Since leaving the UK in 2011, I have made dozens of trips to teach out of state, and around the world. While I seem to need the whole of my trunk (boot) to transfer sticks, veils, books and costumes to the class I teach ten minutes away, I have perfected packing a week of belly dance adventures into my carry-on hand luggage. Here are some tips to help you travel light !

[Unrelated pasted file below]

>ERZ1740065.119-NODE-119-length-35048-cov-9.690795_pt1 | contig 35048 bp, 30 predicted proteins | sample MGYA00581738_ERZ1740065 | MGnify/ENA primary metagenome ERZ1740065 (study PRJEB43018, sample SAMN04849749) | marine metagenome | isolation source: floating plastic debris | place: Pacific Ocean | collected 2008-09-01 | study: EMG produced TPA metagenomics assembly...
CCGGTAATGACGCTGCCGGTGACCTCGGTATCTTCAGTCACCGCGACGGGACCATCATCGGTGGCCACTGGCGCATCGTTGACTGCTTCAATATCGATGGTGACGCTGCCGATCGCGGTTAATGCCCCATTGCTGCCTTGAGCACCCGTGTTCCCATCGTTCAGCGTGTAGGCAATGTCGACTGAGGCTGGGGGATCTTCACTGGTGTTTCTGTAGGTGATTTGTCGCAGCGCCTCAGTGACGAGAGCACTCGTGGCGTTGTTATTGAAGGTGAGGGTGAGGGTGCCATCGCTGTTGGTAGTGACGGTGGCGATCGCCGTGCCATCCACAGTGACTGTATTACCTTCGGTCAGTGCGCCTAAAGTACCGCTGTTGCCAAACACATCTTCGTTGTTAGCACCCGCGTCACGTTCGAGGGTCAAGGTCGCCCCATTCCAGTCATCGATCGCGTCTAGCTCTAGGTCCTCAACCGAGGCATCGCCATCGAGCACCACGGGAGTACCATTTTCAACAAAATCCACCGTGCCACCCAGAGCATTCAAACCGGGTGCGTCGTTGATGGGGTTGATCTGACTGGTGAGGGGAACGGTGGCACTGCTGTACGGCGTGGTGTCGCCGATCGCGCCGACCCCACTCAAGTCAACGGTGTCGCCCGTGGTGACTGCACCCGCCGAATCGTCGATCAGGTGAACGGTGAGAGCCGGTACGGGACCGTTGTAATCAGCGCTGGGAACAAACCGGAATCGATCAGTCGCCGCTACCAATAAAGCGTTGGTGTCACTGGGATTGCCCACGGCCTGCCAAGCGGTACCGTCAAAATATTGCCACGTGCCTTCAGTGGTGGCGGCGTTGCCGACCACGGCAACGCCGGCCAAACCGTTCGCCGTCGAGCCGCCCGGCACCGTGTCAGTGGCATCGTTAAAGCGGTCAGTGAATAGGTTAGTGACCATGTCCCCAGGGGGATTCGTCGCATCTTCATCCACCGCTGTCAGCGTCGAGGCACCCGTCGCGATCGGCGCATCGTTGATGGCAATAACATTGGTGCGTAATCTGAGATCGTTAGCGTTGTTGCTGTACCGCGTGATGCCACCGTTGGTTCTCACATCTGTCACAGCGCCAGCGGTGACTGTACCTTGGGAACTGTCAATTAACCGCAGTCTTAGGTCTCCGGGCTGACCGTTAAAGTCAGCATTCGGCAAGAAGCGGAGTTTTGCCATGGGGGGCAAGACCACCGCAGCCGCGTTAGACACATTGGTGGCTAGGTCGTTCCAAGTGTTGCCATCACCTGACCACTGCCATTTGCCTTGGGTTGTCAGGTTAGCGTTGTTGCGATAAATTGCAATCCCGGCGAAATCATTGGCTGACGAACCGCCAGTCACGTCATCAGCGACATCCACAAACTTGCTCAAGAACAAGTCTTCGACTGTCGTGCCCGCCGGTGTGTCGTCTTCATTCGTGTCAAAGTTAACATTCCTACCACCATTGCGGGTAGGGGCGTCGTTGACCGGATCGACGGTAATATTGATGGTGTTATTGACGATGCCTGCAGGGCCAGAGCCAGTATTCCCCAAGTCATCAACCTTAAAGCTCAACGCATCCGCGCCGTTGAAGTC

1, Double check your bag size and weight limit. Every airline has a slightly different policy and the fees for packing a bag that is just an inch too big, can wreck your budget. Some airlines will allow you a small bag plus a “personal” item, which may be a small handbag or as big as a lap top bag. Others will only allow you one piece of “carry on”. Read the small print and check if your handbag/purse counts as a second bag. If so, consider downsizing your handbag/purse to something that can slip into a side pocket of a bag that is the maximum size for your one carry on. Other airlines will allow you a personal bag and a small suitcase, or backpack as your hand luggage. Make sure you put everything that is essential to your trip into this one bag – checked in suitcases do go missing, and its hard to perform without your costume or teach without your music. Finally, check you can carry your own bags easily. Even if you prefer a bag on wheels, there will always be staircases and taxis to test your weight lifting skills.